AARP: Social Security Should Not Be Part Of Deficit Discussion

AARP Pushes Back On Critics

WASHINGTON -- AARP, the most powerful lobby for senior citizens, is committed to keeping Social Security out of any deficit debate going on in Washington, a top official told The Huffington Post.

Three progressive organizations -- Social Security Works, Credo Action and the blog -- launched campaigns aimed at pressuring AARP to stand up for Social Security after HuffPost reported that the elderly lobby was planning to host a high-level "salon-style conversation" with deficit hawks and advocates of cutting Social Security. Tens of thousands -- including thousands of AARP members -- signed petitions urging AARP not to support benefit cuts.

The organization went ahead with the salon at the end of March, hosted by AARP CEO Barry Rand. Along with deficit experts, the salon also included defenders of Social Security.

After the salon, AARP's top lobbyist, Nancy LeaMond, said that the group was committed to defending Social Security from those who see it as a way to close the deficit.

"We've spent the better part of last year, when the focus was exclusively on the deficit, saying that Social Security should not be part of that discussion and we worked very hard on that and we're happy at the end of the day that we were able to keep it out of that debate," she said.

But, she said, there is no getting around the fact that Social Security will continue to arise as a topic of national debate. "Social Security is going to be part of the national conversation. The fact that it was raised over the last year means that people are talking about it," she said. "As we hear from millions of our members, they want to talk about it."

LeaMond said that the group's recently organized national tour called You've Earned A Say is a way to give members a chance to let AARP know how they feel about Social Security and Medicare.

"I think their message is loud and clear. We heard this over the course of the last year, we continue to hear it as we have begun our You've Earned A Say conversations around the country. And that is, full-stop, our members, people over the age of 50, do not believe that Social Security should be part of a deficit conversation, and I think we're hearing that loud and clear," she said.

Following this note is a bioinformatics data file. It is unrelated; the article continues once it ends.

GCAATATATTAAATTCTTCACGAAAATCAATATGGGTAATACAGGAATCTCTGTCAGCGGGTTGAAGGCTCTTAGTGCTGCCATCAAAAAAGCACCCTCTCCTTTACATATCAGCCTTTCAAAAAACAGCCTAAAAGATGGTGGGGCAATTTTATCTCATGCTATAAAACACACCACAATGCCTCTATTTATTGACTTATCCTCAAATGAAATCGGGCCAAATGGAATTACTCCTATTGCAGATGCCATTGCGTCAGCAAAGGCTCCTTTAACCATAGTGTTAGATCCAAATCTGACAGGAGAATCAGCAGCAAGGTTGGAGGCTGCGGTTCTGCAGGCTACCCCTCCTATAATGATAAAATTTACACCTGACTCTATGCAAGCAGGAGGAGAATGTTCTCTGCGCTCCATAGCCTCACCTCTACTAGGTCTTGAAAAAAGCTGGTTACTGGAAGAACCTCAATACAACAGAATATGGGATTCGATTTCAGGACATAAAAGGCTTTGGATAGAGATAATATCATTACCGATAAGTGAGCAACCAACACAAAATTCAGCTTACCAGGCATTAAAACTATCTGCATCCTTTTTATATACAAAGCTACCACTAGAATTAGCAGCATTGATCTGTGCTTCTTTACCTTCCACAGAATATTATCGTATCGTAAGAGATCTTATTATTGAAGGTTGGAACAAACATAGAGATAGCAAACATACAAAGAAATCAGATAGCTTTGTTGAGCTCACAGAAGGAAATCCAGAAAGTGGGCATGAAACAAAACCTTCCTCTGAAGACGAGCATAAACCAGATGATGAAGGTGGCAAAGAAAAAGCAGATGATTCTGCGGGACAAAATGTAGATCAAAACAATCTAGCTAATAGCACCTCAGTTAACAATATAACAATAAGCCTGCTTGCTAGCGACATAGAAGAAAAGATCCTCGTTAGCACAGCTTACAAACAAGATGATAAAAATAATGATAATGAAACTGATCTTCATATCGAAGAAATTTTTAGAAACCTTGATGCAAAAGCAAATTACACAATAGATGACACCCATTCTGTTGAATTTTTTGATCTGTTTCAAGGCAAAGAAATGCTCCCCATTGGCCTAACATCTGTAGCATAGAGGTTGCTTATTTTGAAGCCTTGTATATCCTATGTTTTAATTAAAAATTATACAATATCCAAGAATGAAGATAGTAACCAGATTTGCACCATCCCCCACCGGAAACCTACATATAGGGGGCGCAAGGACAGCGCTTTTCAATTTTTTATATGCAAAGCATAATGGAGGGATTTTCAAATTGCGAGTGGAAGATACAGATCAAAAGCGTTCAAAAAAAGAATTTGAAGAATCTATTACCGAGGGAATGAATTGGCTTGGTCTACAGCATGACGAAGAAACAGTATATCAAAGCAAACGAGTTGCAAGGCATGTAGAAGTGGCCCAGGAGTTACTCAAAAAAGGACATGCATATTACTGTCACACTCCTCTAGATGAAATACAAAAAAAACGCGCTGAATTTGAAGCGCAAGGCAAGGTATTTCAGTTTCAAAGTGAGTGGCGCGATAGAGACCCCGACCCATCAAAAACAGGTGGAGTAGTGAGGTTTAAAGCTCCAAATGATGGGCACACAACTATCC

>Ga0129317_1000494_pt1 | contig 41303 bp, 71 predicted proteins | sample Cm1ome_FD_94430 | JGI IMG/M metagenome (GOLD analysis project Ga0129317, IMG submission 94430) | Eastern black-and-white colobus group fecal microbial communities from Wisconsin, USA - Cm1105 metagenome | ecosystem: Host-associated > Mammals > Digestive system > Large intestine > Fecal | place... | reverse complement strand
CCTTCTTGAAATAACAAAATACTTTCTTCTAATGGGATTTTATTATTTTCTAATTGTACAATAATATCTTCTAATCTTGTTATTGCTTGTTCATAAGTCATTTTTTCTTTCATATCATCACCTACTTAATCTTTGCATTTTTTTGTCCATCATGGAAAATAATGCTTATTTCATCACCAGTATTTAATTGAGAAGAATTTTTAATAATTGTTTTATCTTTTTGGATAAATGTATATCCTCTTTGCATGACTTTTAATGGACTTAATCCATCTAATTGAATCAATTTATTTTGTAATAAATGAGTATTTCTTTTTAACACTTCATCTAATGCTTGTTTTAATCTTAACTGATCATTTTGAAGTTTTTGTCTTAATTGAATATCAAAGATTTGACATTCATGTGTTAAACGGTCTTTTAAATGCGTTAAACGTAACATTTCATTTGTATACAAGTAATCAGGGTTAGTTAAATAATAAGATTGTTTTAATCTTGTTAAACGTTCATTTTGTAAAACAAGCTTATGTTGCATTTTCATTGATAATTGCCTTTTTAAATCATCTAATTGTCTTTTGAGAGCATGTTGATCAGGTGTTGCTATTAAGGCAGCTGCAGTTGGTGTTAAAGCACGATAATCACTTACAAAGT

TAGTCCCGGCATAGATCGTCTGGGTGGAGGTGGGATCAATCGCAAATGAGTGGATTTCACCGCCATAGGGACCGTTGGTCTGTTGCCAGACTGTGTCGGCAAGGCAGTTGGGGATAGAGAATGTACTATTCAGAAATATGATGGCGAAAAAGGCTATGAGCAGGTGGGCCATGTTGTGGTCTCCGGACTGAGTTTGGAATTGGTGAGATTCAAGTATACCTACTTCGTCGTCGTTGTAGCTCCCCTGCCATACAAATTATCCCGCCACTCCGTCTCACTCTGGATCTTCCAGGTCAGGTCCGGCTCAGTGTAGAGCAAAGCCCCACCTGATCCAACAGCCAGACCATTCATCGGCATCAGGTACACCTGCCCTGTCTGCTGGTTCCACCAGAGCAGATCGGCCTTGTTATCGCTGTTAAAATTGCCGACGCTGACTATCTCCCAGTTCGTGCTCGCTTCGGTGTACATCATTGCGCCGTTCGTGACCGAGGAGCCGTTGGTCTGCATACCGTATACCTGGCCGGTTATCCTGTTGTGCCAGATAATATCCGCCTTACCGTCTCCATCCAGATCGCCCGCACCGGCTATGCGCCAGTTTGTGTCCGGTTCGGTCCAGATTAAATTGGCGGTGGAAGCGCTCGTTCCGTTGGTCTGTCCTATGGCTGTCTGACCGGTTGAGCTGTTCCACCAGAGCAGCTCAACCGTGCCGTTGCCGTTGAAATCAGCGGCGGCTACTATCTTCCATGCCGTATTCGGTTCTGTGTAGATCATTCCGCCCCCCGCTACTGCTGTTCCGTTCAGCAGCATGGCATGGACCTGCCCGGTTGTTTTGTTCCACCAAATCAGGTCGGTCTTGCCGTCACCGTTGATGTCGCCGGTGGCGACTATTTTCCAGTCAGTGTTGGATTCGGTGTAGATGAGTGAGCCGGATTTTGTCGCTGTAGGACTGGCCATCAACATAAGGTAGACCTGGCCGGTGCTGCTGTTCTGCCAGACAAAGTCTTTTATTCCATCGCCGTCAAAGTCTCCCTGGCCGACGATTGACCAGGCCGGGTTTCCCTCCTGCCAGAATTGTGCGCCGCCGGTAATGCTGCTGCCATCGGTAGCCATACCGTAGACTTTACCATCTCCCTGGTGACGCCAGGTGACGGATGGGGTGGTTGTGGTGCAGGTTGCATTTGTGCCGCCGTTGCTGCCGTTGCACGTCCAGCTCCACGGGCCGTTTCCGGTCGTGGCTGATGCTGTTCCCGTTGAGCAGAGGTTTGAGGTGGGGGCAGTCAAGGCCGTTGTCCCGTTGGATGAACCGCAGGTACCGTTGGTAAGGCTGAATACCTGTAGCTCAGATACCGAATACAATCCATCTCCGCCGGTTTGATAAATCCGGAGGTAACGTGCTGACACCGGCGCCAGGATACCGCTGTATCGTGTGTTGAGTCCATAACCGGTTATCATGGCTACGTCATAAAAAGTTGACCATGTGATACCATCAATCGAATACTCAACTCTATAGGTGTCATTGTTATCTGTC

One message coming through clearly from the town halls, said LeaMond, is that Social Security is not just supplemental income for many members. "For over half of retirees, Social Security is either their sole source of income, or their primary source of income in retirement, and the average is around $20,000 a year. I think they listen to some of the debate in D.C. that makes it sound like everybody's living in gated communities, and just think it's an extreme missing-of-the-picture.

Privately, the AARP has been assuring members that the group is committed to defending Social Security.

"Thank you for contacting AARP about the Huffington Post story on March 16 regarding our launch of "You've Earned A Say" - a national conversation to ensure that Americans have a say in the future of Social Security and Medicare. It's my pleasure to respond," reads a letter sent to one member and forwarded to HuffPost. "For the past year, Washington has been discussing changes to Medicare and Social Security behind closed doors as part of a backroom budget deal. Throughout that debate, we heard from millions of members who said they're tired of Washington playing politics with the benefits they've earned. That's why we've launched 'You've Earned A Say.' We're calling it that because Americans have earned their benefits by paying into Social Security and Medicare for years and they deserve to know what the politicians are talking about."

The letter then goes on to discuss the salon in relation to the town halls.

"You may be interested in learning some background about our salons," it reads. "AARP's salon style conversations began in 2009. They are convened to create an environment where a civil and thoughtful discourse with people who agree and disagree with us can take place. When much of the discourse in Washington is divisive, we are looking to bring civility back to the conversation. These discussions bring together thought leaders from government, business, associations and non-profits, influencers and journalists for an in-depth conversation on major national issues of the day. These forums are unique in that they are completely off-the-record, and they provide a venue for those with varying perspectives to come together and have an open and honest dialogue. We have convened Salons to discuss topics such as the debate and outlook for health care reform implementation, the economy and recession, and Social Security.

"From March 19, 2012, through the end of the year, we'll be sponsoring town halls, community conversations, debates, webcasts, bus tours and other events - yes, as the Huffington Post mentioned, even salons - all with the goal of giving Americans a chance to hear and comment on proposals, and also to offer their own ideas about how to keep Social Security and Medicare strong for the long term."

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